It was a busy year for the Healdsburg Unified School District.
Kindergarten classes were merged, students made progress in various benchmark tests, the district tackled inequality in schools with an equity task force and students made their voices heard when Healdsburg Junior High School teacher Greg Costa was placed on a controversial paid administrative leave in April.
This is the year in Healdsburg school activity:
2019 started out on a positive note when two Healdsburg High School students Gissel Gomez and Janet Rodriguez, launched a clothing and toy drive for children in Tijuana.
The toy drive was part of their senior civic project, but the toy distribution process got postponed when U.S. authorities closed the busiest port of entry along the U.S.-Mexico border on Nov. 25 after members of a Central American caravan, many seeking asylum, tried to cross the border and were met with tear gas and border patrol barricades. The two were still able to make a monetary donation to the City of Angels orphanage in Tijuana.
In February the district gained ground on understanding and hearing concerns on the equity problem in the district. Community members voiced their equity concerns at the Healdsburg Unified School District special town hall meeting Feb. 5, a meeting that was organized by the Healdsburg Equity Task Force and the Oakland-based National Equity Task Force. Several parents, teachers and staff opined that the district, specifically elementary schools in the district, are struggling with consequences of the Accelerated English learning program (AE) and with accessible school program information for Latinx families.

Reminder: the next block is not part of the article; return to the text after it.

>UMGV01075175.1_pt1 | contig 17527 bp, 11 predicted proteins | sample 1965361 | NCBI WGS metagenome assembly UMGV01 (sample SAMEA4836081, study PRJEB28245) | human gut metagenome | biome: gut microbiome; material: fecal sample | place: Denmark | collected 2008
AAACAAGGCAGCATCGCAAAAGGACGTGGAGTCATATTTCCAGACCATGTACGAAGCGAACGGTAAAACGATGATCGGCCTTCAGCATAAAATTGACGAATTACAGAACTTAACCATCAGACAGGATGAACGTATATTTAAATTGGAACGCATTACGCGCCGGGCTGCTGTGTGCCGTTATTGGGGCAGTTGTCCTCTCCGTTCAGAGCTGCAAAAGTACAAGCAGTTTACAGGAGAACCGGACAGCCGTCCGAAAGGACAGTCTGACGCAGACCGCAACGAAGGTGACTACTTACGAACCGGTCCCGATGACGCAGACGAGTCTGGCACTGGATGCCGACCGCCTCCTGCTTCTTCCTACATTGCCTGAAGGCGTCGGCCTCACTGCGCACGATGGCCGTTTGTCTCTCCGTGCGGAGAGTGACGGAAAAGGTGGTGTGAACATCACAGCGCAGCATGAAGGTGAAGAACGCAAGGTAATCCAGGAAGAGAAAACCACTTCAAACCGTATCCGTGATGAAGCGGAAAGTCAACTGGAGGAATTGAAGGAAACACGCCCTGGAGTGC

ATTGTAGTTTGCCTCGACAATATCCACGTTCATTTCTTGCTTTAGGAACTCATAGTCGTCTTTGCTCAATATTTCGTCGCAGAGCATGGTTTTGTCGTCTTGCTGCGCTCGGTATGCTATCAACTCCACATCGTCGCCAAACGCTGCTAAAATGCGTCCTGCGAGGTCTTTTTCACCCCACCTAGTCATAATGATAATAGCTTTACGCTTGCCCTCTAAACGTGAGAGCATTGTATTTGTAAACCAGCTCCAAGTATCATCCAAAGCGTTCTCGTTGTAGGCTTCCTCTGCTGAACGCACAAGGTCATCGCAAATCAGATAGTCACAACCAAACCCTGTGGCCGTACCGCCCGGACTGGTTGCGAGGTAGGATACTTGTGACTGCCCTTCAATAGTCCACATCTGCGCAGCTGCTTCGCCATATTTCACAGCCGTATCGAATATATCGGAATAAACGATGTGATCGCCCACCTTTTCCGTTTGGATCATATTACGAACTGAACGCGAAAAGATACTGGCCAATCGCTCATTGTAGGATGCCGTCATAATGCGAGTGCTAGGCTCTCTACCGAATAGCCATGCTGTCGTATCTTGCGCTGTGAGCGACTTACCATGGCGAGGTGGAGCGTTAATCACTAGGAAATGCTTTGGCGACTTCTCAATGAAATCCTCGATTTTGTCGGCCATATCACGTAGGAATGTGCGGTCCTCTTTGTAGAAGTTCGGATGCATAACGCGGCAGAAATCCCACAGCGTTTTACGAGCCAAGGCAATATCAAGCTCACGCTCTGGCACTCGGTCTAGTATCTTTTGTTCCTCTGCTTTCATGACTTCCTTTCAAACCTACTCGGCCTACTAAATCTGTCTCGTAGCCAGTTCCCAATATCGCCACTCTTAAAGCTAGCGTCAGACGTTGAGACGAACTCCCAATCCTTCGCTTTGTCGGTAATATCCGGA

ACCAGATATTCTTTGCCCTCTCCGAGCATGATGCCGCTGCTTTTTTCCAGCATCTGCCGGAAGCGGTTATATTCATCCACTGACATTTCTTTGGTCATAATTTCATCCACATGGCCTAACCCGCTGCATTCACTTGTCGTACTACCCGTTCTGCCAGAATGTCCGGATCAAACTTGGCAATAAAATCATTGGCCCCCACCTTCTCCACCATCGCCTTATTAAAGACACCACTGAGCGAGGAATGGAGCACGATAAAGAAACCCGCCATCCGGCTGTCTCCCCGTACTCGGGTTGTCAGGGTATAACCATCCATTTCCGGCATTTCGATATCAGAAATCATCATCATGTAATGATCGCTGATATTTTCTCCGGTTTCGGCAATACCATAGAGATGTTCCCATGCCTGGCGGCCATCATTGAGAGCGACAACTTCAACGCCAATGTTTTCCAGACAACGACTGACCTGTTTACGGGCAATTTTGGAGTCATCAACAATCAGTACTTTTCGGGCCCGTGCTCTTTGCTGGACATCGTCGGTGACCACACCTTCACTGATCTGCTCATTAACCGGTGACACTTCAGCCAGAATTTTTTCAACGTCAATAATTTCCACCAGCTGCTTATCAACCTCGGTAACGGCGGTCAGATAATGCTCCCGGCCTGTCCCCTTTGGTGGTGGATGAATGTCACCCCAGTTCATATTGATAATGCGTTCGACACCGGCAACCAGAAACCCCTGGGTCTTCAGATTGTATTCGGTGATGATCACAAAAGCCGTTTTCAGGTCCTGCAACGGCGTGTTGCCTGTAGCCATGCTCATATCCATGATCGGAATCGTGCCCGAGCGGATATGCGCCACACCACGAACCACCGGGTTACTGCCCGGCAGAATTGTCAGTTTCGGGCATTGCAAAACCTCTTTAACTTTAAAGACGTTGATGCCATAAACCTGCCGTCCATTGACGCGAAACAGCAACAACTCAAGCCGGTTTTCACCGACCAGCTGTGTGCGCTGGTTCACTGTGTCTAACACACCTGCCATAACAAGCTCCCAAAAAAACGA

Also in February, the district recieved a top Western Association of Schools and Colleges (WASC) accreditation. The WASC review cited several areas of strength: a rigorous academic program with various course options, a clear and concise mission statement and student learning outcomes (SLO), opportunities for teachers to collaborate and develop their work, multiple method for tracking student benchmarks and progress and a positive school environment.
In April the district announced that Healdsburg High School will receive a brand-new gym complete with new locker rooms. The new gym is intended to replace Frost projects broke ground during the summer months.
May saw an unexpected turn in student expression when Healdsburg Junior High School students walked out of their classrooms on May 13 at 10 a.m. in a planned protest demanding the return of 30-year veteran math teacher, Greg Costa, who had been on paid administrative leave since April 29. According to a letter to the HJH community from the Healdsburg Unified School District Board of Trustees to the community, three teachers, including Costa, took the district offered payment as an incentive to retire. Costa had accepted the retirement incentive, yet his leave still seemed troubling to the HJH community. According to Michael Villa, a parent to a seventh grade student at HJH, one of the alleged incidents that may have led to Costa’s administrative leave was when he made a statement in class about retirement.